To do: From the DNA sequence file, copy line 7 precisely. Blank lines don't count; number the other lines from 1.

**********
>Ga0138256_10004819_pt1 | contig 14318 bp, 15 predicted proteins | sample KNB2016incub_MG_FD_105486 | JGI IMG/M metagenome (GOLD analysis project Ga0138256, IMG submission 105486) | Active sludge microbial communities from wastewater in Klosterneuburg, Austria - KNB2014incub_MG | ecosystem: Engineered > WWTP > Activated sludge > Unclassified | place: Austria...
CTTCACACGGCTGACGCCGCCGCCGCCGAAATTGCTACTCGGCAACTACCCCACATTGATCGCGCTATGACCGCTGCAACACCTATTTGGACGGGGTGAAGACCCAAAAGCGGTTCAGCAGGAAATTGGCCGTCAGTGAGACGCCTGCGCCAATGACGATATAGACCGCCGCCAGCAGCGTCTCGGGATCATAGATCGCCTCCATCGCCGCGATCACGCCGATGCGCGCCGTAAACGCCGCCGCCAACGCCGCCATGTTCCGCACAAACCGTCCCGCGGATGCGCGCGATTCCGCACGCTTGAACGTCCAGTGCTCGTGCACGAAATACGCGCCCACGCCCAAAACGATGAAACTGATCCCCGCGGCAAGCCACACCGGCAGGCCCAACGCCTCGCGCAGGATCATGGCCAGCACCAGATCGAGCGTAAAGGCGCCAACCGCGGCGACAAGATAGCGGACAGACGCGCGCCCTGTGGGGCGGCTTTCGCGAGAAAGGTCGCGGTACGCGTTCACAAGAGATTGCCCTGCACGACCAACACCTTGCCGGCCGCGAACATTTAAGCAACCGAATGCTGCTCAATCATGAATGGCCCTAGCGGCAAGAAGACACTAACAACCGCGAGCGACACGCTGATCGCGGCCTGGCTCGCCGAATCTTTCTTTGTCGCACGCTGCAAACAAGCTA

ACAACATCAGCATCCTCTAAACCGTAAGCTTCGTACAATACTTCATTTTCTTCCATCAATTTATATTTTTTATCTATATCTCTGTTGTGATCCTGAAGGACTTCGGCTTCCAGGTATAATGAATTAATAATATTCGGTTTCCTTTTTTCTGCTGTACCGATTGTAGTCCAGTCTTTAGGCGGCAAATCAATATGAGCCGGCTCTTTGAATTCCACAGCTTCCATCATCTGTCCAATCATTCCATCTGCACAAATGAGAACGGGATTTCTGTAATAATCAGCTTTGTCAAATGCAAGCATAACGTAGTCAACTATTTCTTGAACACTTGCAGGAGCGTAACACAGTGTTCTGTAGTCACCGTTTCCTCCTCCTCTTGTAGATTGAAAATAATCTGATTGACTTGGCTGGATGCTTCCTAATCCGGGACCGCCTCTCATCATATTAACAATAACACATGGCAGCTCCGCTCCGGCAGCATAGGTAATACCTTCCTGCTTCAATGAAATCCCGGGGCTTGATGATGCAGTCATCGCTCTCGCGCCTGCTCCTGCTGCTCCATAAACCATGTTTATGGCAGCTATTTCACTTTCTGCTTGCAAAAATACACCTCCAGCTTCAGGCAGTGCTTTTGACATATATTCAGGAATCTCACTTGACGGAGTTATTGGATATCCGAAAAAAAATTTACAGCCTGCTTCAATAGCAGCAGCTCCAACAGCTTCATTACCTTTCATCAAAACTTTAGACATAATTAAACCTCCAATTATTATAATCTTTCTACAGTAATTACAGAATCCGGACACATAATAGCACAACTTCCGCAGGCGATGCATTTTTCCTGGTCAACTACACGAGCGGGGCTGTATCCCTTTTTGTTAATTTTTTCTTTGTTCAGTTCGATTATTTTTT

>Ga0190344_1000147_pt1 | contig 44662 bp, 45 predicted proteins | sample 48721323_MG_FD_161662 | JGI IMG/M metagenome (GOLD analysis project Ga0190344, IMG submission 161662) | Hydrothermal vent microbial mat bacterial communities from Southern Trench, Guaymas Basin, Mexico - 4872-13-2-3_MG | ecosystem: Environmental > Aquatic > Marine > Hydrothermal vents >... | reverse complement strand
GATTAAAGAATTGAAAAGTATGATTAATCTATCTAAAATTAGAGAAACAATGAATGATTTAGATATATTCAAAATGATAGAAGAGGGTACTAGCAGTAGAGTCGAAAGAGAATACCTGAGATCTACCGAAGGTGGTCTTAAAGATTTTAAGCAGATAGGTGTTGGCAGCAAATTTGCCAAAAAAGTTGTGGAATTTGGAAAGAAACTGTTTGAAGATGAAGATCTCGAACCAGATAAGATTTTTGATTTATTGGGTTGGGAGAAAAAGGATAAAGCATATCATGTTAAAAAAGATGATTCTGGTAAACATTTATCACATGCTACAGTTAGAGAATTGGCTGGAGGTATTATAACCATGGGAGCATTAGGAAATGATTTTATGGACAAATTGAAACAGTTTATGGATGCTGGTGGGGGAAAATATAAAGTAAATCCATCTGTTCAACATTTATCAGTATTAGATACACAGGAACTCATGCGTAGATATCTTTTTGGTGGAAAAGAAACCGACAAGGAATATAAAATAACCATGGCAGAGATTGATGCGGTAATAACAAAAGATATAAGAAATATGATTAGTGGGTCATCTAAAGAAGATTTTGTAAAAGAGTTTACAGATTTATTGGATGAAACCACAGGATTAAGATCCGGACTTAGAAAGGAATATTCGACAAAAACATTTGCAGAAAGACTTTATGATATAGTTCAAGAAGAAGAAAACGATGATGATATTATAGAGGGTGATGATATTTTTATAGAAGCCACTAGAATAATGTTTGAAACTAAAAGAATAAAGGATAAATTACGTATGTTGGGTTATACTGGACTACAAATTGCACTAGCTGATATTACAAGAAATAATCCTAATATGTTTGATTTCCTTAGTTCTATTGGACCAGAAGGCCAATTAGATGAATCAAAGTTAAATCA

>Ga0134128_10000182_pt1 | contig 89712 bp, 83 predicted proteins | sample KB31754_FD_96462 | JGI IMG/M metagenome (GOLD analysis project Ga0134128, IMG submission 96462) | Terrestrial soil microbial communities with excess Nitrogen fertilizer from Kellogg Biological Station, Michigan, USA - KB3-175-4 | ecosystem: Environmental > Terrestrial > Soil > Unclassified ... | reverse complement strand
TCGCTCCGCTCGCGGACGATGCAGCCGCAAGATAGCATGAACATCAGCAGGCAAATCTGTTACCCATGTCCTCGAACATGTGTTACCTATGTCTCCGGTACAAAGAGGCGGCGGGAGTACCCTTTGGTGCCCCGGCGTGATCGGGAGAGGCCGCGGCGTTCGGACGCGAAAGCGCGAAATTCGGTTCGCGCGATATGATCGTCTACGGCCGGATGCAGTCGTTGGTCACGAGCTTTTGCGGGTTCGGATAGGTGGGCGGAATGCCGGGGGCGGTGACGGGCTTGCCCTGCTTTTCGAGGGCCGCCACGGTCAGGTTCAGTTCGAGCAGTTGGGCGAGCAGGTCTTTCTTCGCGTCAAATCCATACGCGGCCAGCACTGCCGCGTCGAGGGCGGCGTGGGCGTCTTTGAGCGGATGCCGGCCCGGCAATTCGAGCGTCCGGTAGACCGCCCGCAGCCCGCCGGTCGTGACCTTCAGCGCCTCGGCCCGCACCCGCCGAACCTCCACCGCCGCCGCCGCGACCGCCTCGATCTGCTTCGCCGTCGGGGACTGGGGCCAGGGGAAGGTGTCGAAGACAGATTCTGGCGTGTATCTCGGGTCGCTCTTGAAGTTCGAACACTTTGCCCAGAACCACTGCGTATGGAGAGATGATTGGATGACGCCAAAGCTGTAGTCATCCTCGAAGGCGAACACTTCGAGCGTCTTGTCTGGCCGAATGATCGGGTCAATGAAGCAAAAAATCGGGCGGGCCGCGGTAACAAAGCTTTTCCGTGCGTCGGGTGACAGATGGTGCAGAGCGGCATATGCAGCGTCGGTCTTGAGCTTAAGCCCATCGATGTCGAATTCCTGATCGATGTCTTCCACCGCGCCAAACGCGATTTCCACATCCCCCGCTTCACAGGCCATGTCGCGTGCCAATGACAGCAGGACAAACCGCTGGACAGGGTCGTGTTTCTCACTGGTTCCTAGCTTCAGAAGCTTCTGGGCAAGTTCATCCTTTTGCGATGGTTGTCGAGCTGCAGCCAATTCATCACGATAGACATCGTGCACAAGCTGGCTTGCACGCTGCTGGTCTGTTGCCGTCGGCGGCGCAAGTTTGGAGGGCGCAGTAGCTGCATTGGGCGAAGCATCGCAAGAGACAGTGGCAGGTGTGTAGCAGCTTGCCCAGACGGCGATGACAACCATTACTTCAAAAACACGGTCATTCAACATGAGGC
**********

TCGCTCCGCTCGCGGACGATGCAGCCGCAAGATAGCATGAACATCAGCAGGCAAATCTGTTACCCATGTCCTCGAACATGTGTTACCTATGTCTCCGGTACAAAGAGGCGGCGGGAGTACCCTTTGGTGCCCCGGCGTGATCGGGAGAGGCCGCGGCGTTCGGACGCGAAAGCGCGAAATTCGGTTCGCGCGATATGATCGTCTACGGCCGGATGCAGTCGTTGGTCACGAGCTTTTGCGGGTTCGGATAGGTGGGCGGAATGCCGGGGGCGGTGACGGGCTTGCCCTGCTTTTCGAGGGCCGCCACGGTCAGGTTCAGTTCGAGCAGTTGGGCGAGCAGGTCTTTCTTCGCGTCAAATCCATACGCGGCCAGCACTGCCGCGTCGAGGGCGGCGTGGGCGTCTTTGAGCGGATGCCGGCCCGGCAATTCGAGCGTCCGGTAGACCGCCCGCAGCCCGCCGGTCGTGACCTTCAGCGCCTCGGCCCGCACCCGCCGAACCTCCACCGCCGCCGCCGCGACCGCCTCGATCTGCTTCGCCGTCGGGGACTGGGGCCAGGGGAAGGTGTCGAAGACAGATTCTGGCGTGTATCTCGGGTCGCTCTTGAAGTTCGAACACTTTGCCCAGAACCACTGCGTATGGAGAGATGATTGGATGACGCCAAAGCTGTAGTCATCCTCGAAGGCGAACACTTCGAGCGTCTTGTCTGGCCGAATGATCGGGTCAATGAAGCAAAAAATCGGGCGGGCCGCGGTAACAAAGCTTTTCCGTGCGTCGGGTGACAGATGGTGCAGAGCGGCATATGCAGCGTCGGTCTTGAGCTTAAGCCCATCGATGTCGAATTCCTGATCGATGTCTTCCACCGCGCCAAACGCGATTTCCACATCCCCCGCTTCACAGGCCATGTCGCGTGCCAATGACAGCAGGACAAACCGCTGGACAGGGTCGTGTTTCTCACTGGTTCCTAGCTTCAGAAGCTTCTGGGCAAGTTCATCCTTTTGCGATGGTTGTCGAGCTGCAGCCAATTCATCACGATAGACATCGTGCACAAGCTGGCTTGCACGCTGCTGGTCTGTTGCCGTCGGCGGCGCAAGTTTGGAGGGCGCAGTAGCTGCATTGGGCGAAGCATCGCAAGAGACAGTGGCAGGTGTGTAGCAGCTTGCCCAGACGGCGATGACAACCATTACTTCAAAAACACGGTCATTCAACATGAGGC